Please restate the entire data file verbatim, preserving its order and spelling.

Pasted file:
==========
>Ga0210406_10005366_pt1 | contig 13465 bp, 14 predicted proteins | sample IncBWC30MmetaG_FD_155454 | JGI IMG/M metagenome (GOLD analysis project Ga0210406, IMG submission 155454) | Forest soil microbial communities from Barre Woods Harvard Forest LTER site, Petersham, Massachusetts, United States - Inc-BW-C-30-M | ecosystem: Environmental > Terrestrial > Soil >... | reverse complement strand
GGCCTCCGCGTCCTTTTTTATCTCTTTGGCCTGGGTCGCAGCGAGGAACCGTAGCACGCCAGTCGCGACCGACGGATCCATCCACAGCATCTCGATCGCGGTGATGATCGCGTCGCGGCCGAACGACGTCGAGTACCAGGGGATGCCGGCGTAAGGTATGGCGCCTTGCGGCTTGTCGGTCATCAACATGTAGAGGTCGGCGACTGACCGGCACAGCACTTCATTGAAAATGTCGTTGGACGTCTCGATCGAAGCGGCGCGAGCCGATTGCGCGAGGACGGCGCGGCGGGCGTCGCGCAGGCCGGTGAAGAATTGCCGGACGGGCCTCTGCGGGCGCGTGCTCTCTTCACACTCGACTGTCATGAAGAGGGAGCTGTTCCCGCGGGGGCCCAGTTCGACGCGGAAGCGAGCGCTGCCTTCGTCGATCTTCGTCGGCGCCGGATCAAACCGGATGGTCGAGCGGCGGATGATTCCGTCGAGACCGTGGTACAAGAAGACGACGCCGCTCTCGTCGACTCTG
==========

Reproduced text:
>Ga0210406_10005366_pt1 | contig 13465 bp, 14 predicted proteins | sample IncBWC30MmetaG_FD_155454 | JGI IMG/M metagenome (GOLD analysis project Ga0210406, IMG submission 155454) | Forest soil microbial communities from Barre Woods Harvard Forest LTER site, Petersham, Massachusetts, United States - Inc-BW-C-30-M | ecosystem: Environmental > Terrestrial > Soil >... | reverse complement strand
GGCCTCCGCGTCCTTTTTTATCTCTTTGGCCTGGGTCGCAGCGAGGAACCGTAGCACGCCAGTCGCGACCGACGGATCCATCCACAGCATCTCGATCGCGGTGATGATCGCGTCGCGGCCGAACGACGTCGAGTACCAGGGGATGCCGGCGTAAGGTATGGCGCCTTGCGGCTTGTCGGTCATCAACATGTAGAGGTCGGCGACTGACCGGCACAGCACTTCATTGAAAATGTCGTTGGACGTCTCGATCGAAGCGGCGCGAGCCGATTGCGCGAGGACGGCGCGGCGGGCGTCGCGCAGGCCGGTGAAGAATTGCCGGACGGGCCTCTGCGGGCGCGTGCTCTCTTCACACTCGACTGTCATGAAGAGGGAGCTGTTCCCGCGGGGGCCCAGTTCGACGCGGAAGCGAGCGCTGCCTTCGTCGATCTTCGTCGGCGCCGGATCAAACCGGATGGTCGAGCGGCGGATGATTCCGTCGAGACCGTGGTACAAGAAGACGACGCCGCTCTCGTCGACTCTG